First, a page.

Explain to students that thousands of oral histories are out there for them to use. Show them websites that provide access to oral history collections online. If there is a local library or archive with interviews available in the collection, take a field trip and have librarians explain how to listen to them. Perhaps a local historian has done oral histories and can share some of their work with the students. In any case, help them to see that they can get access to the real voices of real people talking about almost any topic that they might be studying. Encourage students to use oral histories as sources in research papers.
Model using oral histories as primary documents. Choose a relevant oral history interview from an accessible repository, especially an interview that has both audio and transcript available, and share a part of it with the students in class. Compare the written transcript to the audio. Do they match? What is different? What do they learn from listening to the audio that they couldn’t have understood from just the transcript? What does hearing the person’s voice, and emotions, allow them to understand? What do pauses, or rise and fall of volume, suggest?
Ask students to analyze one interview. Have students listen to a full interview as homework. Ask them to write a reflection paper on what they learned from listening. How did this person’s experience confirm or conflict with or complicate what they had learned about the period from written sources? How does it change their sense of the period or event under consideration to have learned about it from an oral history interview? What would they want to know from other interviews if they could listen to more?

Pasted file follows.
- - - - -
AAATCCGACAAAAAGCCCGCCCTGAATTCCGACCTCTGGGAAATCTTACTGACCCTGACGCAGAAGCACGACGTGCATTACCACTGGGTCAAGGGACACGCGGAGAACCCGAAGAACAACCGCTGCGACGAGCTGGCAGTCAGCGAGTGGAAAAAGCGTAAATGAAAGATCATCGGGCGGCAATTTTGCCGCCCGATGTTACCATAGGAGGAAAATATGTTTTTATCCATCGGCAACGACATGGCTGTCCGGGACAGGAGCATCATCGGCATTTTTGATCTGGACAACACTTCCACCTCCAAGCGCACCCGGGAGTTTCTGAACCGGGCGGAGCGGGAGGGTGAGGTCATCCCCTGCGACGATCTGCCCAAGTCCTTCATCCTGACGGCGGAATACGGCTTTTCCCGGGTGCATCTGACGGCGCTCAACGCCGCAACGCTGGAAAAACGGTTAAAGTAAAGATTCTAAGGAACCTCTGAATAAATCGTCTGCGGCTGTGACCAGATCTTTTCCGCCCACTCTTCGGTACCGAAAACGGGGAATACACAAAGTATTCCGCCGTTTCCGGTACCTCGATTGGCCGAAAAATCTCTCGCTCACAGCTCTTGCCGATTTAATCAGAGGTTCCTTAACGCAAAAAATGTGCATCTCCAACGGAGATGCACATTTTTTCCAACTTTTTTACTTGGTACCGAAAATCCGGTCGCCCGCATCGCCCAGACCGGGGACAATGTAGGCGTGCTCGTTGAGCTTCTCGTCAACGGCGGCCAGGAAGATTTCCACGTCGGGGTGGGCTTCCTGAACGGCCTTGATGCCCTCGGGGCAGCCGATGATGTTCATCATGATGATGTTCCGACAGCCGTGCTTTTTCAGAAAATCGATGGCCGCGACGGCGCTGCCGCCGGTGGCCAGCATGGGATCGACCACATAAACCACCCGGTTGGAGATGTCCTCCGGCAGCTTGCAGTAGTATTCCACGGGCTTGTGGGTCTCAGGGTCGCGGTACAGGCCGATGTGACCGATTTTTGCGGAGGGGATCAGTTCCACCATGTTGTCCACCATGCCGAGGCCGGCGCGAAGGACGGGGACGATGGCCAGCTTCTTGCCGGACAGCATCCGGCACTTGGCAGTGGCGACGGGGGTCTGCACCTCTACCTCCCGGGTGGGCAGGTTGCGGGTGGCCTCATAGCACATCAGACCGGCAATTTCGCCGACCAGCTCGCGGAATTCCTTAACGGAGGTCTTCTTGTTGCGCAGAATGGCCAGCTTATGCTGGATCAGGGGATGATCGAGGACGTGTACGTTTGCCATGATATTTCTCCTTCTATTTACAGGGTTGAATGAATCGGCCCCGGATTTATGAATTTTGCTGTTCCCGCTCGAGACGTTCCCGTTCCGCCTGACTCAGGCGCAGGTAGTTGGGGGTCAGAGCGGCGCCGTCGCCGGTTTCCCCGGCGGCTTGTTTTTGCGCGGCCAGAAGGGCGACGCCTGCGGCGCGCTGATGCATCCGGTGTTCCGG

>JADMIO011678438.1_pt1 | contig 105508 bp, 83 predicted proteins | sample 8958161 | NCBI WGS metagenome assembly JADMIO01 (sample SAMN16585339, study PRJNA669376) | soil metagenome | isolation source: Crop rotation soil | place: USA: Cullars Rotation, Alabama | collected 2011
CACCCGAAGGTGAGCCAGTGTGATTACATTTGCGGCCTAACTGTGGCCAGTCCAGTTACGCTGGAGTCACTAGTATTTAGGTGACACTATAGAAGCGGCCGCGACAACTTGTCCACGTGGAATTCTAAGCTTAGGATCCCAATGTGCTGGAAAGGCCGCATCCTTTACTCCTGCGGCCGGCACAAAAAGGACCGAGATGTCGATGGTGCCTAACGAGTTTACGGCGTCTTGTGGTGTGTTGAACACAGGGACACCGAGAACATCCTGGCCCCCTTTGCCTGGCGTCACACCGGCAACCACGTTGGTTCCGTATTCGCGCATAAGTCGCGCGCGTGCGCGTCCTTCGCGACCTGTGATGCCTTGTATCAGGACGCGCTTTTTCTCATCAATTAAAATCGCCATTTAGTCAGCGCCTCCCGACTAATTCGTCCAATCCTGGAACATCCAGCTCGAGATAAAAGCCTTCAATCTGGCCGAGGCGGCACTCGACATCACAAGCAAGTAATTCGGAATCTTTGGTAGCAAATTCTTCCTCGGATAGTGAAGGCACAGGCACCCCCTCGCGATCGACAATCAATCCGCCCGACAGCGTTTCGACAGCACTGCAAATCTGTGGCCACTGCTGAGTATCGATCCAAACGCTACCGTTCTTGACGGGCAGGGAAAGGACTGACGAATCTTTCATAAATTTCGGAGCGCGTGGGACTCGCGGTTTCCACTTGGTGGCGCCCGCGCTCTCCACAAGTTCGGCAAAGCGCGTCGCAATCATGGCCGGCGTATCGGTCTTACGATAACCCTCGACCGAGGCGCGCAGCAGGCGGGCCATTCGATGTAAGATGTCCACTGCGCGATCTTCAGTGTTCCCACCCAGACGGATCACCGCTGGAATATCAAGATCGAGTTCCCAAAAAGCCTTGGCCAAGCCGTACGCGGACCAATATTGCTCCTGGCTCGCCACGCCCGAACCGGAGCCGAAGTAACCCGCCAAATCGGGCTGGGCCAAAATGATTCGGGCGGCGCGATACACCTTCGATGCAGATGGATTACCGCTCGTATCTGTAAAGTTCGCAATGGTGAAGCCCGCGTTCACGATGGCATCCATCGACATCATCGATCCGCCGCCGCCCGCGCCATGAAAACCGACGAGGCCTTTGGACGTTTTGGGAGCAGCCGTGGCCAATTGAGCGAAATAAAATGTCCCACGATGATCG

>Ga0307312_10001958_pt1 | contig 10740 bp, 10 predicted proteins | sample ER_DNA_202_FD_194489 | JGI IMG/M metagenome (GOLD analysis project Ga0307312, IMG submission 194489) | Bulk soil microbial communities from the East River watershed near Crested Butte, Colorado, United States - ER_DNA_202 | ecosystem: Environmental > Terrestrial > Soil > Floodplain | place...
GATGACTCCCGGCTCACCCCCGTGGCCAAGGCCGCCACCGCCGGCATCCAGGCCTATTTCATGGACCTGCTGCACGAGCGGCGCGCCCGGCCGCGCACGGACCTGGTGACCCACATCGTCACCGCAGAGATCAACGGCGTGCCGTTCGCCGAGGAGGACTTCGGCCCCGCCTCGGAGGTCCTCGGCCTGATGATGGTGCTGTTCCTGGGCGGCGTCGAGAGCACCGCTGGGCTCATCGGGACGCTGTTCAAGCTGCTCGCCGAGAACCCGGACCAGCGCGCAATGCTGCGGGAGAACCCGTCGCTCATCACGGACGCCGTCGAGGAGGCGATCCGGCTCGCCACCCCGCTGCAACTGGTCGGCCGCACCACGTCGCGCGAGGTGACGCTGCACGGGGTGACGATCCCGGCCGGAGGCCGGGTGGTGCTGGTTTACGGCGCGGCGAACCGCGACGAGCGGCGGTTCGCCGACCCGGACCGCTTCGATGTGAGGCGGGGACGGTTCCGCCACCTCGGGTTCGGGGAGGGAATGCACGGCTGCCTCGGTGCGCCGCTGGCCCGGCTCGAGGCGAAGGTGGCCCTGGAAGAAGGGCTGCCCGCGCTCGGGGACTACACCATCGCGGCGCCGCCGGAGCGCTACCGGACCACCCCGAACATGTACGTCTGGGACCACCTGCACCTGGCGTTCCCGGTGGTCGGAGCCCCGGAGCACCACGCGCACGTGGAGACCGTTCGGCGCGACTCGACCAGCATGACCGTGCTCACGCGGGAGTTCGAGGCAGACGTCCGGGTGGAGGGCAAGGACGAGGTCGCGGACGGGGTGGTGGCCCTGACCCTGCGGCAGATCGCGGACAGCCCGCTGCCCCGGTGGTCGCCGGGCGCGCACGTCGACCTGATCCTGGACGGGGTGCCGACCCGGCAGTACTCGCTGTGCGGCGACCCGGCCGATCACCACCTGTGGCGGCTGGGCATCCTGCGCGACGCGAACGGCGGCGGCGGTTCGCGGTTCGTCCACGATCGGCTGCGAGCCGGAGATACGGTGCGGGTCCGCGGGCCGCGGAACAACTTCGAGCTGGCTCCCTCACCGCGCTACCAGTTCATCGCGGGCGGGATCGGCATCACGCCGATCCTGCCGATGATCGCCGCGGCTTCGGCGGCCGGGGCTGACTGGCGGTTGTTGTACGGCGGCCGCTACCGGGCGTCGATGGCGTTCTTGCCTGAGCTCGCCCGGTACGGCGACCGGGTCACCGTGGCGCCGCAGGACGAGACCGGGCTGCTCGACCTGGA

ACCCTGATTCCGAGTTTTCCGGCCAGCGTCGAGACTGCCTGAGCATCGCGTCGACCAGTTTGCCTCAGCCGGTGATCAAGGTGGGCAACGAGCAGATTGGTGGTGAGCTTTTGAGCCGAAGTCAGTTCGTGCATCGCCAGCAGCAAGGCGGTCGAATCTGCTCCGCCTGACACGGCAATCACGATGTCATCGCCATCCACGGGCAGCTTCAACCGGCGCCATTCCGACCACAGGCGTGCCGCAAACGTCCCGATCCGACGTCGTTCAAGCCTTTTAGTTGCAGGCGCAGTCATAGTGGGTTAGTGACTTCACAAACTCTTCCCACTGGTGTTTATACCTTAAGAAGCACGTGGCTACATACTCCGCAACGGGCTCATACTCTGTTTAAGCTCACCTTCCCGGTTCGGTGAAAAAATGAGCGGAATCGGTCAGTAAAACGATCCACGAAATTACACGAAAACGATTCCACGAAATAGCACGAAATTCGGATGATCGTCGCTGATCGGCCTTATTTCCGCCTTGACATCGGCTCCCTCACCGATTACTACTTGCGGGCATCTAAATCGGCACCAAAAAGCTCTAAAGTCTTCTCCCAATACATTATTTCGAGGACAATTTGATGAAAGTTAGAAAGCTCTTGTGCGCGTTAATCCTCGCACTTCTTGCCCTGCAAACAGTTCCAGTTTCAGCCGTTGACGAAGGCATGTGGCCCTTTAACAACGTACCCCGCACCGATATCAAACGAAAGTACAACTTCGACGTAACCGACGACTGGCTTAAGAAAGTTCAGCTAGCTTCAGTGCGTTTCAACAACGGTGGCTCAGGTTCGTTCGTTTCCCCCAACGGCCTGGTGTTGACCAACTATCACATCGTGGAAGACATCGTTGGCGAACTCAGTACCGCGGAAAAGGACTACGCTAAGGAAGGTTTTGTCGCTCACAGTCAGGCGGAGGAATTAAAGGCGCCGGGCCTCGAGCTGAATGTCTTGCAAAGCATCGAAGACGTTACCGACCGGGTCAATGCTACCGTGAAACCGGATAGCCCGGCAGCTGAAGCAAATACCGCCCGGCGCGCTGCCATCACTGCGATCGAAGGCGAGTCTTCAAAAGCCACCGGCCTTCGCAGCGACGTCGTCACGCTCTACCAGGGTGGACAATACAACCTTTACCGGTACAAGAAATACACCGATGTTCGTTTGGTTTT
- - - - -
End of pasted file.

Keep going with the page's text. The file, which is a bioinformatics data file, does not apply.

Challenge students to create a performance to reflect their interpretation. Assign each student in a small group to listen to and read a different oral history interview about a shared event, period, or concept (i.e., life on the home front during WWII, or desegregation of schools in a particular town, or the impact of industrialization on a region). Have students pick their favorite sections of the transcript to share with their classmates, and then discuss the similarities and differences of the narrators’ experiences. What themes emerge? What connections do they see? How do the interviews “speak” to each other? Ask them to cut and paste sections of the interviews into a “script” and then perform it for the rest of the class. Have a discussion about why they chose the pieces they did, and how they arrived at their analysis of what was most important.
- Library of Congress “Oral History and Social History:” This resource provides support for secondary student research involving the WPA Life Histories project consisting of oral history interviews conducted for the Federal Writer’s Project, 1936-1940.
- The Smithsonian, National Museum of American History, Kenneth E. Behring Center, “Engaging Students with Primary Sources:” (pp. 35-43): This resource includes an excellent section on analyzing oral history interviews and transcripts, designed for educators.
- Fairfield University, “Rubrics for Research Paper and Oral History Video,” This resource provides a specific rubric for an “Oral History Research Paper” assignment for secondary educators.
- facingTODAY, “What Do Theatre, Facing History, and Identity Issues Have in Common?” This resource includes a description and discussion of an interesting project involving oral histories of September 11, 2001 and a theatre project involving high school students.
Next Section: How can I use oral history myself as an educator?